Your microbiome is crucial to regulating the way your body works. And just like any other working ecosystem, your body needs to maintain a natural balance to keep the harmful microbes in check. Fortunately, the damage we do with antibiotics and poor eating habits isn’t permanent. Many of the effects of declining gut bacteria populations can be reversed - and probiotics just might be a crucial tool in that effort.
How Probiotics Restore Harmony
When your microbiome gets out of balance, harmful bacteria can run rampant and normally beneficial bacteria may turn harmful. These imbalances are also associated with bloating, constipation, diabetes, depression, anxiety, high blood pressure, and increased cancer risk.
So can probiotics help bring back harmony to the gut flora, thus promoting overall systemic health? That’s the hope which has driven so much research and discussion over recent years - particularly around the health effects of beneficial bacteria in our digestive system for overall digestive health.
Research has already shown that probiotics can beneficially alter our hormone activity, which may have a range of positive health impacts such as helping with irritable bowel syndrome (IBS) and inflammatory bowel disease. Probiotics can also synthesize vitamins that the body can immediately put to use. This includes vitamins B and K, the presence of which in your gastrointestinal tract can boost mood and enhance the functioning of both nervous and immune systems.
This is just the beginning of a complex field of research in gastroenterology. Even so, it’s clear that probiotics have a role to play in keeping our microbiomes working in harmony. That’s why so many doctors now recommend taking a probiotic dietary supplement to introduce billions of colony-forming units of live probiotic cells to boost the population of friendly bacteria in your body.
But what about dandruff? Is microbial imbalance really a factor, and can probiotics help to balance your scalp?
Topical application can directly boost the population of friendly bacteria to help bring balance back to your scalp, and taking probiotic supplements orally may help balance your immune response.
Dandruff & Your Microbiome
Microbes don’t just play a starring role in your gut - they are present throughout your entire body. For instance, an imbalance of your oral microbiome can cause side effects such as tooth decay and periodontal disease. Researchers have also found that people with asthma and cystic fibrosis have a different population of microbes in their lungs than healthy individuals. No surprise, then, that skin and scalp health require a balanced microbiome as well.
When your scalp becomes irritated, it begins to flake. That’s dandruff in a nutshell. The underlying issue behind your irritation can include dry scalp, psoriasis, eczema, and seborrheic dermatitis. But whatever the cause, the result is scalp irritation that leads to itching and flaking.
Research has demonstrated that people with dandruff have bacterial and fungal dysbiosis, which is an imbalance of beneficial and harmful microbes in the scalp. In other words, dandruff is a microbial problem - not unlike the gut flora imbalances we discussed above.
One of the key players in the turf war over your scalp is Malassezia yeast. When you have dandruff, Malassezia can thrive out of control, feeding on excess oils produced by your scalp glands. And the more fungus you have growing on your scalp, the more your body’s immune system reacts (or overreacts) to it. This further inflames your scalp, and plays a key role in worsening your dandruff.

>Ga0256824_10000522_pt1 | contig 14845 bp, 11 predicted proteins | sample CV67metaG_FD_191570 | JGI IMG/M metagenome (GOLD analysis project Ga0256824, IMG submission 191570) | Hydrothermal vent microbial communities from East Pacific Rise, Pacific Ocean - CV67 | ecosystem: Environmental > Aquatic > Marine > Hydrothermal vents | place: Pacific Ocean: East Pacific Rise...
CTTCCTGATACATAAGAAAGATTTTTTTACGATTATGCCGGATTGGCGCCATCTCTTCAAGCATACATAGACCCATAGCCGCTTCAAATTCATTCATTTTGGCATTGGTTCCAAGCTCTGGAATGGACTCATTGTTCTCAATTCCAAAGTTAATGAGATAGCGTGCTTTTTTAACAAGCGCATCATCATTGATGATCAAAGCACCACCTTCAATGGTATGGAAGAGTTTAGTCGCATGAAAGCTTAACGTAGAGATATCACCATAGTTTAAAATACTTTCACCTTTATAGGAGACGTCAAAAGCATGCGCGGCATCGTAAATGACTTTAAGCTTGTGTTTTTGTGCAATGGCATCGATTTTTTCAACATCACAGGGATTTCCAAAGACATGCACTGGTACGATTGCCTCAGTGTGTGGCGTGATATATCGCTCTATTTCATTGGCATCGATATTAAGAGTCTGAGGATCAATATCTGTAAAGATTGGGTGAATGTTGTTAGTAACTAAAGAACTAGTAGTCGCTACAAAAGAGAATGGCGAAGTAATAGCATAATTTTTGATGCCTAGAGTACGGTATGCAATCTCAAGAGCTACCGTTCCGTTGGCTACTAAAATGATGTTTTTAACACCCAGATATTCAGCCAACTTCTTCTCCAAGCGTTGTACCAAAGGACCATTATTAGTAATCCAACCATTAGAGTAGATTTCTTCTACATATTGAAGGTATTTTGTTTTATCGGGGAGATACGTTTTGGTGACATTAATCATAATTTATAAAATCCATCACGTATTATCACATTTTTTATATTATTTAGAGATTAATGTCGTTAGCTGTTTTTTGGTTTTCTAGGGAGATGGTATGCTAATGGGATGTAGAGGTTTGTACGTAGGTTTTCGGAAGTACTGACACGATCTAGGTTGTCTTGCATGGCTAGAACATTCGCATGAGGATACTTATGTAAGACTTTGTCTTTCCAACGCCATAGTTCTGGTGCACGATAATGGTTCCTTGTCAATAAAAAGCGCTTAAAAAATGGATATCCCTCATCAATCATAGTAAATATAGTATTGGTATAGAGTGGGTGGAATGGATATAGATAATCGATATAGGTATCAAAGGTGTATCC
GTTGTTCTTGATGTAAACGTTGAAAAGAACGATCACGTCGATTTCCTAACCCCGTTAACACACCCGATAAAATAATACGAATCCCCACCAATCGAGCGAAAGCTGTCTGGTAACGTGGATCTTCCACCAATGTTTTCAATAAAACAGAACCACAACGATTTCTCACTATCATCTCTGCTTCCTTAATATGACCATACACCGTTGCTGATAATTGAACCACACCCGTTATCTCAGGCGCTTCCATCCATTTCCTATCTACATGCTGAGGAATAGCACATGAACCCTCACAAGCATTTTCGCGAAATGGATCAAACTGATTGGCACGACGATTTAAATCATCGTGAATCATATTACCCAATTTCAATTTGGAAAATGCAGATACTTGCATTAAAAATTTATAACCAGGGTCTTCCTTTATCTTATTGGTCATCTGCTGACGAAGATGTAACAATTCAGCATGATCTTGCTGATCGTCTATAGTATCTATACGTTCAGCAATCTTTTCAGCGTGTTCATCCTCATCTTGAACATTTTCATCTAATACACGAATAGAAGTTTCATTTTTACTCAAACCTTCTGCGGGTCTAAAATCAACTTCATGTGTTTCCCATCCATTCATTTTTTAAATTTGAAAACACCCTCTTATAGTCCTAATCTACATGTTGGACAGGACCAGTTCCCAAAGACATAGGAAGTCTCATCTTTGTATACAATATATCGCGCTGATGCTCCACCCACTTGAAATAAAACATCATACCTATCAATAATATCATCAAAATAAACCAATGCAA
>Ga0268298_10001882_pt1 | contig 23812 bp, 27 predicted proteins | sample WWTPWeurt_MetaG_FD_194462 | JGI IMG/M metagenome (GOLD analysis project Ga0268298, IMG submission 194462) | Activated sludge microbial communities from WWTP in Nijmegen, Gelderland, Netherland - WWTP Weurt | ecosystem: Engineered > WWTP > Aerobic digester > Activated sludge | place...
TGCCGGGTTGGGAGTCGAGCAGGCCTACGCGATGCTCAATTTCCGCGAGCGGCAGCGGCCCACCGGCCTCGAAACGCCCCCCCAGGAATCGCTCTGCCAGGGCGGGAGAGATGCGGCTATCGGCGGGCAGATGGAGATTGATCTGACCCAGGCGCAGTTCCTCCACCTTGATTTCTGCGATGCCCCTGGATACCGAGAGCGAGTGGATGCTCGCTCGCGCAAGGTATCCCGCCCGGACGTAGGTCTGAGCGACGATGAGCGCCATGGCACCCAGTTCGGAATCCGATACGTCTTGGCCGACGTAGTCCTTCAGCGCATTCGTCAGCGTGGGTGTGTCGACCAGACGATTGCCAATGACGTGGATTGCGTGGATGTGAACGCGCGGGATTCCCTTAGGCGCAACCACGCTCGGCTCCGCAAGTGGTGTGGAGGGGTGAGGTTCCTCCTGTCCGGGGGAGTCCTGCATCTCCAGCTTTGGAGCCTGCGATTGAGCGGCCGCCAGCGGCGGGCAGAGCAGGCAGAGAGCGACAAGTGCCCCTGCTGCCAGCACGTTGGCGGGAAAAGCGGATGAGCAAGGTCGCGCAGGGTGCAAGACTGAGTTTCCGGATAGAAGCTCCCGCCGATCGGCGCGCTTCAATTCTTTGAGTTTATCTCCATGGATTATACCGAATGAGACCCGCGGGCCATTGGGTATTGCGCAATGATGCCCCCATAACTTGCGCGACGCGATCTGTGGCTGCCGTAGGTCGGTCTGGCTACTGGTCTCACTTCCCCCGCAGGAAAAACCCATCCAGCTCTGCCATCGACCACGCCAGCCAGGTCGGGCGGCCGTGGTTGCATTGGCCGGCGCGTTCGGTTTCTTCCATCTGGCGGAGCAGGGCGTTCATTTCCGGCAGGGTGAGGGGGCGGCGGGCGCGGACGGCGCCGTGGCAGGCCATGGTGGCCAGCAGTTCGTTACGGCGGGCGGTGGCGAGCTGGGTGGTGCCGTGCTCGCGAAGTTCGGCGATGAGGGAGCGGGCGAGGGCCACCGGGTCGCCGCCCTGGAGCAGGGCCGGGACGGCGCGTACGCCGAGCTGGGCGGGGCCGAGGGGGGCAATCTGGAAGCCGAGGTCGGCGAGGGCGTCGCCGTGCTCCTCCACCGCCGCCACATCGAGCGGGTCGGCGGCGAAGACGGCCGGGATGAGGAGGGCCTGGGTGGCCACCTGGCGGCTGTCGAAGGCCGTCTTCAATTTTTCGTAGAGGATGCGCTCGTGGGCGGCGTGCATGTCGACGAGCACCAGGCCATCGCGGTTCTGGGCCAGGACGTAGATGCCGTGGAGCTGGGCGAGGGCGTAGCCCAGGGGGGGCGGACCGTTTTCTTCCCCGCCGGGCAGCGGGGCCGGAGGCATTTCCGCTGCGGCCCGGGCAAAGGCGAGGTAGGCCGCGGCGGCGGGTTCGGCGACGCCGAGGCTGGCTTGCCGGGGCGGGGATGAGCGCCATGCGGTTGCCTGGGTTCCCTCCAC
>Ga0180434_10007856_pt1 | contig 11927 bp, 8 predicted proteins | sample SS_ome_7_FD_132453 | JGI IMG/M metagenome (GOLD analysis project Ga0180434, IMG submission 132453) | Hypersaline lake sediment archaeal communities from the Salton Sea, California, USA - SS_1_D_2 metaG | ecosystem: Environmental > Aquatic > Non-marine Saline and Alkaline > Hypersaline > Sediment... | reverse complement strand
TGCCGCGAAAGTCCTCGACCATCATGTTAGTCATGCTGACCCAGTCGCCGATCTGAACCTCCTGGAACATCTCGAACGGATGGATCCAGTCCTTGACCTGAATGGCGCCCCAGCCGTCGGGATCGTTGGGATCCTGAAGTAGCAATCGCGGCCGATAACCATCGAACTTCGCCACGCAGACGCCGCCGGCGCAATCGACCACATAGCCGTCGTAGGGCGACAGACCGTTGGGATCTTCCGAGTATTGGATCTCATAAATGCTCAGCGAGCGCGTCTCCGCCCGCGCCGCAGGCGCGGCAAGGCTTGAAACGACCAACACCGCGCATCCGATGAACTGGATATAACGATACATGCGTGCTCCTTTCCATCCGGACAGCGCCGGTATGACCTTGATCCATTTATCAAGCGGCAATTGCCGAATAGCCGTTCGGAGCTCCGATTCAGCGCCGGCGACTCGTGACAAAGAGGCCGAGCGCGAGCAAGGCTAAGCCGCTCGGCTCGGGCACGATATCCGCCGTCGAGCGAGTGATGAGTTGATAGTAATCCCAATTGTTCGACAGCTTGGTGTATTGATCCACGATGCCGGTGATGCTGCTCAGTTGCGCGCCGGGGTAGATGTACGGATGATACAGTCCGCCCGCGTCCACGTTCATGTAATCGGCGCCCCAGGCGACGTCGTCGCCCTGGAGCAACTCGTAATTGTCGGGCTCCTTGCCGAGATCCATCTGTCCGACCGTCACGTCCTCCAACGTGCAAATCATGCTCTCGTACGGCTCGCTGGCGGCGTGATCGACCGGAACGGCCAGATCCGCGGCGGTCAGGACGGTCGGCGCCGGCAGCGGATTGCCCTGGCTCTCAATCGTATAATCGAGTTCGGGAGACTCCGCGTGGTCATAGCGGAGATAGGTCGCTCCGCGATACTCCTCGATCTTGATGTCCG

The good news is that probiotics might help break this cycle. Topical application can directly boost the population of friendly bacteria to help bring balance back to your scalp, and taking probiotic supplements orally may help balance your immune response. This also lowers the pH of your scalp to make the environment less hospitable for harmful microbiota. This, in turn, can help strengthen the skin’s natural barrier and increase the moisture content of your skin cells. It can also promote hair growth and strengthen hair follicles.
What About Home Remedies?
The chemistry of your scalp microbiome is incredibly complex. And even beneficial bacteria can cause problems if used incorrectly. Balance is the key here, and a well-balanced formula takes professional expertise to design. If you start tinkering with your own homemade scalp probiotics, you might end up seeing your flakes get worse, rather than better.
Probiotics are just one piece of a larger puzzle, and they will only benefit your scalp in conjunction with scientifically and meta-analysis-proven dandruff-fighting tools. The most effective thing you can do to treat dandruff is use a product with the active ingredient, Zinc Pyrithione - a proven powerhouse in the fight against dandruff.
There are some helpful things you can do at home in conjunction with your dandruff treatment to make for a calm and soothed scalp. For instance, taking probiotic supplements recommended by your healthcare providercan help regulate your immune system, which may ease your flaking. They can also improve your general health by boosting your mood while reducing stress and anxiety. Stress has a wide range of physiological effects on your body, and that includes flare-ups in skin and scalp conditions.
Of course, daily mindfulness can also reduce stress, and self-care plays a big part in that. Eating healthy food to nourish the beneficial bacteria of your gut is also smart - as is getting plenty of sleep.
It's important to use scalp and hair care products that are designed by expert chemists using active ingredients known for their dandruff fighting properties. Adding a probiotic can further help stabilize your microbiome.
Your dandruff and scalp care products should also be be blissful to use, with mood-boosting ingredients like lavender and rosemary. After all, it's important that every step of your scalp care isn't just effective, but enjoyable too.